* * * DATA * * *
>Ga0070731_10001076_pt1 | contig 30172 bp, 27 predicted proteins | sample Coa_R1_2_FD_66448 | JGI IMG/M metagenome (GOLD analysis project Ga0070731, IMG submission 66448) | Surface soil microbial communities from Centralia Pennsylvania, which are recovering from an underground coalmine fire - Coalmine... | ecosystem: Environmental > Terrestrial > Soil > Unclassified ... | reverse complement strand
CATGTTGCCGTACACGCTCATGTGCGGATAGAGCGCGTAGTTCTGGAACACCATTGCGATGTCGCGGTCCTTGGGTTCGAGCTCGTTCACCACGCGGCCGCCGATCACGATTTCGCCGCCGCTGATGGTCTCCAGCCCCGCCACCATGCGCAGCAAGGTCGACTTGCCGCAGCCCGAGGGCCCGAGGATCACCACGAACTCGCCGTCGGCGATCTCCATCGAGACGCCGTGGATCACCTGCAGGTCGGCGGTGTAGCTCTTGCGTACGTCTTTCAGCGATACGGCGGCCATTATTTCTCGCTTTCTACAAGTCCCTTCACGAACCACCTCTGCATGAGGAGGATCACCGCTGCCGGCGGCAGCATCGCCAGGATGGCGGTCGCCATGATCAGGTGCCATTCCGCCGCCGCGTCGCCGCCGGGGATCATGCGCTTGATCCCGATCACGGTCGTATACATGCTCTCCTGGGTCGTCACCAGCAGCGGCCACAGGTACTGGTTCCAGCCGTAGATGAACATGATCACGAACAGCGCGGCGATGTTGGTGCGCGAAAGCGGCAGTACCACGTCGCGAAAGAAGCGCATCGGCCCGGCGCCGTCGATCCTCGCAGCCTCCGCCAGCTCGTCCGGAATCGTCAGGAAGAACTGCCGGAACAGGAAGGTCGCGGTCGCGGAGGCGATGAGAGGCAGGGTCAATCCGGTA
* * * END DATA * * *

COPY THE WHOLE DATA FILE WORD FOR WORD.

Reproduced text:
>Ga0070731_10001076_pt1 | contig 30172 bp, 27 predicted proteins | sample Coa_R1_2_FD_66448 | JGI IMG/M metagenome (GOLD analysis project Ga0070731, IMG submission 66448) | Surface soil microbial communities from Centralia Pennsylvania, which are recovering from an underground coalmine fire - Coalmine... | ecosystem: Environmental > Terrestrial > Soil > Unclassified ... | reverse complement strand
CATGTTGCCGTACACGCTCATGTGCGGATAGAGCGCGTAGTTCTGGAACACCATTGCGATGTCGCGGTCCTTGGGTTCGAGCTCGTTCACCACGCGGCCGCCGATCACGATTTCGCCGCCGCTGATGGTCTCCAGCCCCGCCACCATGCGCAGCAAGGTCGACTTGCCGCAGCCCGAGGGCCCGAGGATCACCACGAACTCGCCGTCGGCGATCTCCATCGAGACGCCGTGGATCACCTGCAGGTCGGCGGTGTAGCTCTTGCGTACGTCTTTCAGCGATACGGCGGCCATTATTTCTCGCTTTCTACAAGTCCCTTCACGAACCACCTCTGCATGAGGAGGATCACCGCTGCCGGCGGCAGCATCGCCAGGATGGCGGTCGCCATGATCAGGTGCCATTCCGCCGCCGCGTCGCCGCCGGGGATCATGCGCTTGATCCCGATCACGGTCGTATACATGCTCTCCTGGGTCGTCACCAGCAGCGGCCACAGGTACTGGTTCCAGCCGTAGATGAACATGATCACGAACAGCGCGGCGATGTTGGTGCGCGAAAGCGGCAGTACCACGTCGCGAAAGAAGCGCATCGGCCCGGCGCCGTCGATCCTCGCAGCCTCCGCCAGCTCGTCCGGAATCGTCAGGAAGAACTGCCGGAACAGGAAGGTCGCGGTCGCGGAGGCGATGAGAGGCAGGGTCAATCCGGTA